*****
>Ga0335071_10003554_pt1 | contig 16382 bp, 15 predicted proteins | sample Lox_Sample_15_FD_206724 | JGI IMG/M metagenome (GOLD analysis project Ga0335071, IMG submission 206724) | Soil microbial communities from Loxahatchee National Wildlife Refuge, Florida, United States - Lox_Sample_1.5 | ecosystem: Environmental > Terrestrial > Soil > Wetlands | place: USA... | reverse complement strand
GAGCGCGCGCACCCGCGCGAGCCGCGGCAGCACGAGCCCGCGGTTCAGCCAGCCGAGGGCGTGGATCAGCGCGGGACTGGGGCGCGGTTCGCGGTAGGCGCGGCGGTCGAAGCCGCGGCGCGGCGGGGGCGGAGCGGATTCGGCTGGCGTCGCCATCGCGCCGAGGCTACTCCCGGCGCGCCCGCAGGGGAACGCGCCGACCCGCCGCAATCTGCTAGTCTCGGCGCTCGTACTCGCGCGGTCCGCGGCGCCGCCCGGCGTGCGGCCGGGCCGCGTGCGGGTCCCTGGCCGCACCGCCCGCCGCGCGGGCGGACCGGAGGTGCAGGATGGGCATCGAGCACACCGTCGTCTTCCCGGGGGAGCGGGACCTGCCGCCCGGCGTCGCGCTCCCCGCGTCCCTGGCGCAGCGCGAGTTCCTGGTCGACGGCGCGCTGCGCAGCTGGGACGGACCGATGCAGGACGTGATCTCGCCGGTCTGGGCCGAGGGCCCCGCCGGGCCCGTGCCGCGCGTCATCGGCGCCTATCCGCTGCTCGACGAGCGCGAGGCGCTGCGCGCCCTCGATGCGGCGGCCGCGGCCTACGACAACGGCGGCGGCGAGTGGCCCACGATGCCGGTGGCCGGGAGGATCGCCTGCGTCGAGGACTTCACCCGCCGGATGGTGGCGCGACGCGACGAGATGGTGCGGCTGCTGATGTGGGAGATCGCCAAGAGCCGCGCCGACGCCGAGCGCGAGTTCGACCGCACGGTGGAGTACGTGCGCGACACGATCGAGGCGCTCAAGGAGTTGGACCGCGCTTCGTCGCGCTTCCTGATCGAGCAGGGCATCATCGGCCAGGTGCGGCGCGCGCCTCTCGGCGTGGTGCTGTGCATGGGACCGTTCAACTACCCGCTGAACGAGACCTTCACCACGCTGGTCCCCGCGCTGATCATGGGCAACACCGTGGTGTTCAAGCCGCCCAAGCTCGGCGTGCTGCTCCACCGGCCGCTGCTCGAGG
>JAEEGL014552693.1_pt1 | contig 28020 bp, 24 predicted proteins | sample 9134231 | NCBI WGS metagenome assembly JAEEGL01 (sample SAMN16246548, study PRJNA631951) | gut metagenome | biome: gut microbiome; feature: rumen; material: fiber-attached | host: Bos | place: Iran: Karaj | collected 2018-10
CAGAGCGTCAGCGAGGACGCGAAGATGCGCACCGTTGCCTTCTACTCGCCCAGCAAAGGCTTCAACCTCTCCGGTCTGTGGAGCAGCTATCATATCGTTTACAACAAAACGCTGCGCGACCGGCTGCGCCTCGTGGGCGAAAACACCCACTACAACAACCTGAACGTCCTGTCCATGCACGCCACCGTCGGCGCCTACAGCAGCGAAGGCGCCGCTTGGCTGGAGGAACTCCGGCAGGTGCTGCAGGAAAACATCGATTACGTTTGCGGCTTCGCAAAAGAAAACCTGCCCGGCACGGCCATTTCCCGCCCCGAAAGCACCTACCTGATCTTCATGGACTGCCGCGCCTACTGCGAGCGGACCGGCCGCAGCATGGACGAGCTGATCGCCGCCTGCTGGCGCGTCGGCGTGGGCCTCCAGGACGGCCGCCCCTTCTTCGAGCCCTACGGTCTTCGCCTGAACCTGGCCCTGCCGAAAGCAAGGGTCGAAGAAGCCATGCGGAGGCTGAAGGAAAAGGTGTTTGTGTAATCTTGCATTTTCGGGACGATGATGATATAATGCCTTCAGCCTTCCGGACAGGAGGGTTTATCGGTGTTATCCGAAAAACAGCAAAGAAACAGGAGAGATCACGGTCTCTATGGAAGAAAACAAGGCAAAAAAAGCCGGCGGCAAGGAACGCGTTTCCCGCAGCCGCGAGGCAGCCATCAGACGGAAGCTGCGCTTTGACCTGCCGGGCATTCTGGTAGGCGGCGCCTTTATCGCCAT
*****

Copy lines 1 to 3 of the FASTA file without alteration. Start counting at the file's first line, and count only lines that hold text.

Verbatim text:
>Ga0335071_10003554_pt1 | contig 16382 bp, 15 predicted proteins | sample Lox_Sample_15_FD_206724 | JGI IMG/M metagenome (GOLD analysis project Ga0335071, IMG submission 206724) | Soil microbial communities from Loxahatchee National Wildlife Refuge, Florida, United States - Lox_Sample_1.5 | ecosystem: Environmental > Terrestrial > Soil > Wetlands | place: USA... | reverse complement strand
GAGCGCGCGCACCCGCGCGAGCCGCGGCAGCACGAGCCCGCGGTTCAGCCAGCCGAGGGCGTGGATCAGCGCGGGACTGGGGCGCGGTTCGCGGTAGGCGCGGCGGTCGAAGCCGCGGCGCGGCGGGGGCGGAGCGGATTCGGCTGGCGTCGCCATCGCGCCGAGGCTACTCCCGGCGCGCCCGCAGGGGAACGCGCCGACCCGCCGCAATCTGCTAGTCTCGGCGCTCGTACTCGCGCGGTCCGCGGCGCCGCCCGGCGTGCGGCCGGGCCGCGTGCGGGTCCCTGGCCGCACCGCCCGCCGCGCGGGCGGACCGGAGGTGCAGGATGGGCATCGAGCACACCGTCGTCTTCCCGGGGGAGCGGGACCTGCCGCCCGGCGTCGCGCTCCCCGCGTCCCTGGCGCAGCGCGAGTTCCTGGTCGACGGCGCGCTGCGCAGCTGGGACGGACCGATGCAGGACGTGATCTCGCCGGTCTGGGCCGAGGGCCCCGCCGGGCCCGTGCCGCGCGTCATCGGCGCCTATCCGCTGCTCGACGAGCGCGAGGCGCTGCGCGCCCTCGATGCGGCGGCCGCGGCCTACGACAACGGCGGCGGCGAGTGGCCCACGATGCCGGTGGCCGGGAGGATCGCCTGCGTCGAGGACTTCACCCGCCGGATGGTGGCGCGACGCGACGAGATGGTGCGGCTGCTGATGTGGGAGATCGCCAAGAGCCGCGCCGACGCCGAGCGCGAGTTCGACCGCACGGTGGAGTACGTGCGCGACACGATCGAGGCGCTCAAGGAGTTGGACCGCGCTTCGTCGCGCTTCCTGATCGAGCAGGGCATCATCGGCCAGGTGCGGCGCGCGCCTCTCGGCGTGGTGCTGTGCATGGGACCGTTCAACTACCCGCTGAACGAGACCTTCACCACGCTGGTCCCCGCGCTGATCATGGGCAACACCGTGGTGTTCAAGCCGCCCAAGCTCGGCGTGCTGCTCCACCGGCCGCTGCTCGAGG
>JAEEGL014552693.1_pt1 | contig 28020 bp, 24 predicted proteins | sample 9134231 | NCBI WGS metagenome assembly JAEEGL01 (sample SAMN16246548, study PRJNA631951) | gut metagenome | biome: gut microbiome; feature: rumen; material: fiber-attached | host: Bos | place: Iran: Karaj | collected 2018-10